The Horror, The Horror (2.0)

Those who know me are probably aware of my passions for music, literature, film, nature, and baseball (in no particular order), but my love for classic horror has likely outlasted all of those.

As I briefly mention in a recently-revised introduction to RED JACARANDAS, my upcoming collection of original supernatural horror and suspense, it all began at the Bing Theater in Springfield, MA. In the 1960s, horror, fantasy, and science fiction B-movies were made strictly for kids and by the bushel, meaning a double feature for 75 cents every Saturday afternoon at the Bing. My best friend David Ihilchik (“Hooch” to us) and a gaggle of other pals were dropped off at the theater by someone’s mother, where our packed audience of pre-teens dared each other to keep both eyes open during scary scenes. The day Boris Karloff appeared in a trailer for Mario Bava’s Black Sabbath and used a shock cut to this—

every one of us in the theater dropped to the cold, gum-littered floor like we were hit with cattle prods, before we quickly got back in our seats to make plans for going to that film. As much as cheap horror affected my sleep, I always returned for more because I knew it was a safe experience in terror, much like roller coaster rides would be in later years.

I watched every scary movie they would show on late night local TV, including Hitchcock classics, or Diabolique, or Fiend Without a Face, or The Man With the X-Ray Eyes. A signature feature of all of these films, including the Roger Corman ouvre at the Bing, was that they were scary in concept and effects, but never resorted to gratuitous violence. My still-favorite ghost movie of all time, Robert Wise’s 1963 adaptation of Shirley Jackson’s The Haunting of Hill House, frightens the bejeezus out of you without really showing one frightening thing.

When John Carpenter’s Halloween was released in 1978 and became a huge hit, that all changed, and slasher movies took over the genre. I became bored with them pretty quick; watching naive, impressionable teenagers die bloody deaths was not my thing. The outbreak of body-maiming movies like the Saw franchise were even worse. Thankfully, 1999 brought us The Blair Witch Project, the ingenious, non-violent indie film that launched the “found footage” horror genre, which is playing itself out now but still produces occasional gems like REC, Cloverfield, and Host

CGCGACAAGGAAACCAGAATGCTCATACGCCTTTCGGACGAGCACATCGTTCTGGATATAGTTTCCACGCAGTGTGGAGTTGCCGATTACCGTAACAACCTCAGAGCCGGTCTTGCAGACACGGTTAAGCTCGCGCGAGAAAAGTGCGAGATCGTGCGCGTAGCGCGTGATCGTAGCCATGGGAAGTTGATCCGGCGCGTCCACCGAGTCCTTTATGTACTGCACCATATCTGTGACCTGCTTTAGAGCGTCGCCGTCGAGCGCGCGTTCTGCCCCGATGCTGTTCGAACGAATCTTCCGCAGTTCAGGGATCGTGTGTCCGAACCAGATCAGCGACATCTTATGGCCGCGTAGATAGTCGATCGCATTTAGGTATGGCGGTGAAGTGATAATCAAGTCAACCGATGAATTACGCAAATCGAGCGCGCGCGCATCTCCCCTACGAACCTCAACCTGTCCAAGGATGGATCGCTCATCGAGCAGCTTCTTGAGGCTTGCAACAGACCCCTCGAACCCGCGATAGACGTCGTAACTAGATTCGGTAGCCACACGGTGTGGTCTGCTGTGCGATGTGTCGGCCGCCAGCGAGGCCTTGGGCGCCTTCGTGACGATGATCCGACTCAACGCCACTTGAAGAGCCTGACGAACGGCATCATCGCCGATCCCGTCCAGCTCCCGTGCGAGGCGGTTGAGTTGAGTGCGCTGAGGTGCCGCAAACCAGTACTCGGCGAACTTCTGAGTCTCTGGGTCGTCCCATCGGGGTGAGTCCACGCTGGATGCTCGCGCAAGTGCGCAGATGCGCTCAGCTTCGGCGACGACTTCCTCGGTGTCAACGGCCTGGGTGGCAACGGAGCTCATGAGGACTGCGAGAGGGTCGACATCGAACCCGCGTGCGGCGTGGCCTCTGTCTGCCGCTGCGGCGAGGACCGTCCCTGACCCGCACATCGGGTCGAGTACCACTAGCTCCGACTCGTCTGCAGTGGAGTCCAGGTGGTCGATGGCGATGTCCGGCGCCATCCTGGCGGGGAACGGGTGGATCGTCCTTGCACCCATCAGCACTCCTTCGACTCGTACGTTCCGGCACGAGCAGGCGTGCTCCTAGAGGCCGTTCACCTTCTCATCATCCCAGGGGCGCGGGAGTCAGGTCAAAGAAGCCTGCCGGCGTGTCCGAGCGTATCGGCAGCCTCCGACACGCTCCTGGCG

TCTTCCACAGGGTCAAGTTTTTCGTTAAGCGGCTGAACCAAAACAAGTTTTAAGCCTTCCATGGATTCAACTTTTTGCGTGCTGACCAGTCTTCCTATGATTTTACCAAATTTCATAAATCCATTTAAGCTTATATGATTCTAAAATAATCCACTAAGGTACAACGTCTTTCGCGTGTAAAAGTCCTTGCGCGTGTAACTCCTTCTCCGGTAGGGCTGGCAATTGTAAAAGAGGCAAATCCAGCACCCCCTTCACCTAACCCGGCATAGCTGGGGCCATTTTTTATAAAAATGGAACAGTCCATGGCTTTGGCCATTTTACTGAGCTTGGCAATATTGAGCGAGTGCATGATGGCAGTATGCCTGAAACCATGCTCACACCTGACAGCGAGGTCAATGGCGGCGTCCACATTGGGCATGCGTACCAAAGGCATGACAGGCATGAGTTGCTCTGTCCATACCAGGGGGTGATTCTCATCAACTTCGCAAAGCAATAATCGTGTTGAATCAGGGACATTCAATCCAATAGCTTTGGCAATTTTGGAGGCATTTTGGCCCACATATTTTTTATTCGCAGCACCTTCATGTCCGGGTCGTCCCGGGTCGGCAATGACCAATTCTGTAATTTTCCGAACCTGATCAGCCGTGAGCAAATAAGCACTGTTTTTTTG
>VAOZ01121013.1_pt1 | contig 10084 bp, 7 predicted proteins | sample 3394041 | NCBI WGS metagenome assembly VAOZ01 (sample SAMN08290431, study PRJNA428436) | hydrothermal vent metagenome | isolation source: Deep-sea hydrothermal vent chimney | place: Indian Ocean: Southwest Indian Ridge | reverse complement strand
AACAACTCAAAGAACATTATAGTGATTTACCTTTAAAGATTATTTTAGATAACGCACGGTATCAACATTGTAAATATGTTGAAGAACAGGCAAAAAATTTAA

Thankfully, non-violent horror is still being made, and recent postings of my eight favorite scary movies of the last 21 years now has a champion: THE DESCENT. Neil Marshall’s 2005 film has also been called “Chicks in a Cave” in some circles, and it perfectly sums up the premise. Recovering from a traumatic car accident that took the life of her husband and daughter, Sarah (Shauna Macdonald) joins her adventurous girlfriends on a spelunking expedition into Appalachian caves.

For anyone who was afraid to swim in the ocean (or a lake) after seeing Jaws for the first time, The Descent taps into an entirely different phobia—fear of tight spaces. Indeed, one of the scariest moments ever on film is a scene where Sarah crawls alone through a very tight tunnel a mile below the earth’s surface and suddenly has a full-blown panic attack. And this is before the group encounters a race of hideous cave-dwelling creatures that are never explained and begin picking them off. There have definitely been more thoughtful, textured horror films this century, but for sheer “safe” terror, nothing for me has topped The Descent.

Here are the recappings of the other seven films from my list…

2. MIDSOMMAR (2019)


4. THE RING (2002)

5. TRAIN TO BUSAN (2016)

6. THE BABADOOK (2014)

7. A QUIET PLACE (2018)

8. THE OTHERS (2001)*

*While I admired The Witch, The Conjuring, Get Out, Drag Me to Hell, and 28 Days Later, they didn’t quite make my Scary Eight.

Which brings me finally to the aforementioned Red Jacarandas, my attempt at capturing the fun terror of the Bing Theater experience—in book form and transported to modern Los Angeles. The book will be released Tuesday January 11th (Amazon page), and if you get the e-book version, be sure to view the two screenplays in white on black type for maximum spooky effect. You can also find links to my three video “pre-readings” on the Grassy Gutter Press page, which you can follow for news of any upcoming Red Jacaranda items or events. Scream on!


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